Home > General > Palin Leads w/ Tea, and that is Key

Palin Leads w/ Tea, and that is Key

I have a big, mostly Republican/Conservative voting family and many Republican voting or conservative friends. Not surprisingly, political discussions come up. I also a few liberal friends or Democrat-voting friends. What I always find is that the more politically “in the know,” interested, and up-to-date they are, the more likely they are to fall into the very conservative or very liberal categories. When I talk about elections, those people have big opinions and at least a grasp of what is going on. And the less conservative/liberal they are, a.k.a “moderate,” the less informed they are. I’m sure most of you reading this would likely describe yourselves as either very conservative or very liberal, and in the former category many would even consider themselves a part of the Tea Party movement.

Polling data backs this up as well. When looking at PPP’s most recent GOP poll for South Carolina, we find that 34% of Republicans in the state say they are part of the Tea Party, while 46% say they are not, and 20% are not sure. In almost every question asked about Poll candidates, Non-tea Party and Not-Sure-If-Tea-Party respondents were always far more likely to say they didn’t know a candidate or were unsure about them. For instance, when asked what the opinion of Newt Gingrich was, just 12% of TP did not answer. That number increased by 30% when asked of NTP (NonTeaParty) and increased by 300% when asked of DNTP (Dont Know if Tea Party) respondents. With Gingrich, the NTP were 25% and DNTP were 200% higher than Tea Party non-responses. When it came to Michelle Bachmann, 28% of Tea Partiers weren’t sure, but that number increased 60% with NTP and 180% with DNTP. A few candidates (Huntsman and Cain) were equally unknown by all three groups, but for the most part Tea Party members were far more likely than anyone else to be able to form an opinion or have a response.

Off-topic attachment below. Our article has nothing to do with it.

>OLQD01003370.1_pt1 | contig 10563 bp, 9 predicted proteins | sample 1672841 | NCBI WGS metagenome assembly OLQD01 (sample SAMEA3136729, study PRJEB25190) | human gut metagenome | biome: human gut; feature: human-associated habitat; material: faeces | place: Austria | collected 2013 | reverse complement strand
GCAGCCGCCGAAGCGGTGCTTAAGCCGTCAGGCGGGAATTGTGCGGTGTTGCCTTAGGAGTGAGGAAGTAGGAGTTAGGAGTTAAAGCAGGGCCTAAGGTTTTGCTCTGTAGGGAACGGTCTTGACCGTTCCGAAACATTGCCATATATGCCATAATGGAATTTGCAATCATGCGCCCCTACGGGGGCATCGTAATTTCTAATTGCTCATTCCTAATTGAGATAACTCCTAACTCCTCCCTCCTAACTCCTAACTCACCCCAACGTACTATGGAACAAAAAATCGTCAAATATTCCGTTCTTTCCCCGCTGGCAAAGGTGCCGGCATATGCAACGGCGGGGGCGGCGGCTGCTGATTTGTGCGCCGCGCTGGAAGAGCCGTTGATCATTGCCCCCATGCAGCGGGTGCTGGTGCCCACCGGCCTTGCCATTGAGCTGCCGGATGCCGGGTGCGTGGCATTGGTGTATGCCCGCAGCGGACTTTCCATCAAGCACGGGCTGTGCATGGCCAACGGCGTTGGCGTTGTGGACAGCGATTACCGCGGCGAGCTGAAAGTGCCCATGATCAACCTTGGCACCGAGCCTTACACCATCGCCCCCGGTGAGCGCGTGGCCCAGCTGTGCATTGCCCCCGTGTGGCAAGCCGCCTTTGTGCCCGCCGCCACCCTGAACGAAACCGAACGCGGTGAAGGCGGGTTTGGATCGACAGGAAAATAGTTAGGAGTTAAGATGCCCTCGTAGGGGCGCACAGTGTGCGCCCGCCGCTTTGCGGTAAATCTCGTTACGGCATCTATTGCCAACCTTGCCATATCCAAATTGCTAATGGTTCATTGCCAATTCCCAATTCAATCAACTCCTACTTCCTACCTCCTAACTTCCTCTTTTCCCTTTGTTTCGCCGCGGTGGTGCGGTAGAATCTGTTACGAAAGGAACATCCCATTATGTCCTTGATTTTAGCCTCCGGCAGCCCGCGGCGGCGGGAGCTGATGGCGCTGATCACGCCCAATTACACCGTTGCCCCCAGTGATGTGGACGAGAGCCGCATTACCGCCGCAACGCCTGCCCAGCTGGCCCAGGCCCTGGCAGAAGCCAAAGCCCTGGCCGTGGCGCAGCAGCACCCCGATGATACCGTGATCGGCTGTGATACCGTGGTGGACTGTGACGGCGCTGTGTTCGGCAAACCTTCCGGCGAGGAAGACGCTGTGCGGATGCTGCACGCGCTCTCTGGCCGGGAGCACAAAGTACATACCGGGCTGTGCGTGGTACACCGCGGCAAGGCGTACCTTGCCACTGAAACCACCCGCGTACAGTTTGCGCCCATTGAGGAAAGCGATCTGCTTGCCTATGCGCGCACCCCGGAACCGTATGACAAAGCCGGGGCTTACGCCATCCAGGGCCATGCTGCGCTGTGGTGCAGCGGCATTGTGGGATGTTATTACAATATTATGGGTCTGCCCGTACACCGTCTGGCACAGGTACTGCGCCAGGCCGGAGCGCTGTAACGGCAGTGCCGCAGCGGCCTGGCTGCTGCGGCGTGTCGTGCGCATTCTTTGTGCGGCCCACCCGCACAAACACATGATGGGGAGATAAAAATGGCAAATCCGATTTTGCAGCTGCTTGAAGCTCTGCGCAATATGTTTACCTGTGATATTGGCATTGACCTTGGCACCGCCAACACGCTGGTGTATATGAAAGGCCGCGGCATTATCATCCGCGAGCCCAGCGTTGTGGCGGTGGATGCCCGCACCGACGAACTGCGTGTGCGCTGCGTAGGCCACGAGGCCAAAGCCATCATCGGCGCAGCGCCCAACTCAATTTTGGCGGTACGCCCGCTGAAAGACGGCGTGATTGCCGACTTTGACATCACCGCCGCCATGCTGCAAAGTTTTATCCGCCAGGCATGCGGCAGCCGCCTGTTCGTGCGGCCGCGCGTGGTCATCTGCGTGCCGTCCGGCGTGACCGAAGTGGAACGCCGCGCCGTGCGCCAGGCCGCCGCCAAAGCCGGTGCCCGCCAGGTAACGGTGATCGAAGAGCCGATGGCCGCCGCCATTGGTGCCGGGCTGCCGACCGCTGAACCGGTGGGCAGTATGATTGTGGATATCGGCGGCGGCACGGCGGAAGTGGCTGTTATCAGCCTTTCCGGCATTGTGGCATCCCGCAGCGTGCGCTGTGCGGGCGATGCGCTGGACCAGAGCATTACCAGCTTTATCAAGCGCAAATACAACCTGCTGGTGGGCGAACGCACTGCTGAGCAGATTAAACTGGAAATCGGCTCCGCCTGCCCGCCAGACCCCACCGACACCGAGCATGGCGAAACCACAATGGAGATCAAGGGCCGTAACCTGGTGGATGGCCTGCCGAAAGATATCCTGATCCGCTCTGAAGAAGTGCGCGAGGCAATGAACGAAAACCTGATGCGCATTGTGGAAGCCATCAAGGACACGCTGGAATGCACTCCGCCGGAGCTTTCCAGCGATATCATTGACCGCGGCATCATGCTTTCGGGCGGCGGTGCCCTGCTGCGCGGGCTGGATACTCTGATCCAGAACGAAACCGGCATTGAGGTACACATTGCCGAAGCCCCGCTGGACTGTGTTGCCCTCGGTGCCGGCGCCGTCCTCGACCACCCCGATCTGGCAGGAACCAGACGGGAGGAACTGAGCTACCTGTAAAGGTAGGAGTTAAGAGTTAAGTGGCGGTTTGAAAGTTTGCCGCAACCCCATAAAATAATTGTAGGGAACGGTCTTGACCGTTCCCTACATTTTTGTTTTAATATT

So, what’s my point? What we can probably assume is that Republicans who consider themselves part of the Tea Party are probably more politically involved and more interested in watching TV talk shows, visiting political websites like Free Republic, hopping on Twitter to engage in some political chat, or reading sites such as this one. (I’m pretty sure that my Sister who calls me before every election and asks who the right person to vote for is into any of this). I know that I’m into all this stuff, but my wife (who is very conservative but hates politics, has no involvement, would never voluntarily watch the news for anything but weather, and gives me the evil I when I try to listen to talk radio when she is in the car) would be at a loss if she took a phone poll, would probably not know who any of the candidates are, and would certainly not say she is part of or in favor of the tea party. It would be more like, “what’s the tea party?”She knows she likes Sarah Palin, but only because “she kicked ass” in that Alaska show.